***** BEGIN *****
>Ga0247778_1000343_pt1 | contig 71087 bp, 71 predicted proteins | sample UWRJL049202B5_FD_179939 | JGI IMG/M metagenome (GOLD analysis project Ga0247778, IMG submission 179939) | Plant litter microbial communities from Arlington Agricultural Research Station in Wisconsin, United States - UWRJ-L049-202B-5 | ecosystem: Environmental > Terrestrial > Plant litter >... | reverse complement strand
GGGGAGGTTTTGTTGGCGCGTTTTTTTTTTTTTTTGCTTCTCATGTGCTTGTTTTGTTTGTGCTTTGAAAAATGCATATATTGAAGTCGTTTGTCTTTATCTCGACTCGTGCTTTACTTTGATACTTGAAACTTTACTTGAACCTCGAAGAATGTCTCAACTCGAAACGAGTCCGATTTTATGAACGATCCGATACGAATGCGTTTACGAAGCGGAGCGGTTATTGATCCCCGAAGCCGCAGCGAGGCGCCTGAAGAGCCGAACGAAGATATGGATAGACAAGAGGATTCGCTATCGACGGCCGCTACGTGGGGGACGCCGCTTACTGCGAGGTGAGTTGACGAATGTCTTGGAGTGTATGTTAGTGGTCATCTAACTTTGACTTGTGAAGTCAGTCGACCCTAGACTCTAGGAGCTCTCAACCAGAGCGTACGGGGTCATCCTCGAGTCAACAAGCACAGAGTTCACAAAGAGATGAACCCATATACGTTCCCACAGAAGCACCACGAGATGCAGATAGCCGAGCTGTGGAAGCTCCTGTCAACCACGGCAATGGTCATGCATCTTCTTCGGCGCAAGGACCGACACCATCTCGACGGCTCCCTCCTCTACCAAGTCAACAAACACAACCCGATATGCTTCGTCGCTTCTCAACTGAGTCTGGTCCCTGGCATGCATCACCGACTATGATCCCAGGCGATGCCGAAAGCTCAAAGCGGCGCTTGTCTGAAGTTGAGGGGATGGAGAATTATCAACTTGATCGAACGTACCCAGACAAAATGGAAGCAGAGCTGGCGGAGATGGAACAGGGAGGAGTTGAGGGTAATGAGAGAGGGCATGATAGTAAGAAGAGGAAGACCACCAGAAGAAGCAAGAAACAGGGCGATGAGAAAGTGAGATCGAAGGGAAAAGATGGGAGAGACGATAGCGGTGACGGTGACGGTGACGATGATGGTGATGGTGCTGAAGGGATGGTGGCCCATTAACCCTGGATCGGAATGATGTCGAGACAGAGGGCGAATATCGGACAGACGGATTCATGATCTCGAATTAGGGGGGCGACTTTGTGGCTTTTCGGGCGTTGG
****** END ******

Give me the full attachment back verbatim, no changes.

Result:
>Ga0247778_1000343_pt1 | contig 71087 bp, 71 predicted proteins | sample UWRJL049202B5_FD_179939 | JGI IMG/M metagenome (GOLD analysis project Ga0247778, IMG submission 179939) | Plant litter microbial communities from Arlington Agricultural Research Station in Wisconsin, United States - UWRJ-L049-202B-5 | ecosystem: Environmental > Terrestrial > Plant litter >... | reverse complement strand
GGGGAGGTTTTGTTGGCGCGTTTTTTTTTTTTTTTGCTTCTCATGTGCTTGTTTTGTTTGTGCTTTGAAAAATGCATATATTGAAGTCGTTTGTCTTTATCTCGACTCGTGCTTTACTTTGATACTTGAAACTTTACTTGAACCTCGAAGAATGTCTCAACTCGAAACGAGTCCGATTTTATGAACGATCCGATACGAATGCGTTTACGAAGCGGAGCGGTTATTGATCCCCGAAGCCGCAGCGAGGCGCCTGAAGAGCCGAACGAAGATATGGATAGACAAGAGGATTCGCTATCGACGGCCGCTACGTGGGGGACGCCGCTTACTGCGAGGTGAGTTGACGAATGTCTTGGAGTGTATGTTAGTGGTCATCTAACTTTGACTTGTGAAGTCAGTCGACCCTAGACTCTAGGAGCTCTCAACCAGAGCGTACGGGGTCATCCTCGAGTCAACAAGCACAGAGTTCACAAAGAGATGAACCCATATACGTTCCCACAGAAGCACCACGAGATGCAGATAGCCGAGCTGTGGAAGCTCCTGTCAACCACGGCAATGGTCATGCATCTTCTTCGGCGCAAGGACCGACACCATCTCGACGGCTCCCTCCTCTACCAAGTCAACAAACACAACCCGATATGCTTCGTCGCTTCTCAACTGAGTCTGGTCCCTGGCATGCATCACCGACTATGATCCCAGGCGATGCCGAAAGCTCAAAGCGGCGCTTGTCTGAAGTTGAGGGGATGGAGAATTATCAACTTGATCGAACGTACCCAGACAAAATGGAAGCAGAGCTGGCGGAGATGGAACAGGGAGGAGTTGAGGGTAATGAGAGAGGGCATGATAGTAAGAAGAGGAAGACCACCAGAAGAAGCAAGAAACAGGGCGATGAGAAAGTGAGATCGAAGGGAAAAGATGGGAGAGACGATAGCGGTGACGGTGACGGTGACGATGATGGTGATGGTGCTGAAGGGATGGTGGCCCATTAACCCTGGATCGGAATGATGTCGAGACAGAGGGCGAATATCGGACAGACGGATTCATGATCTCGAATTAGGGGGGCGACTTTGTGGCTTTTCGGGCGTTGG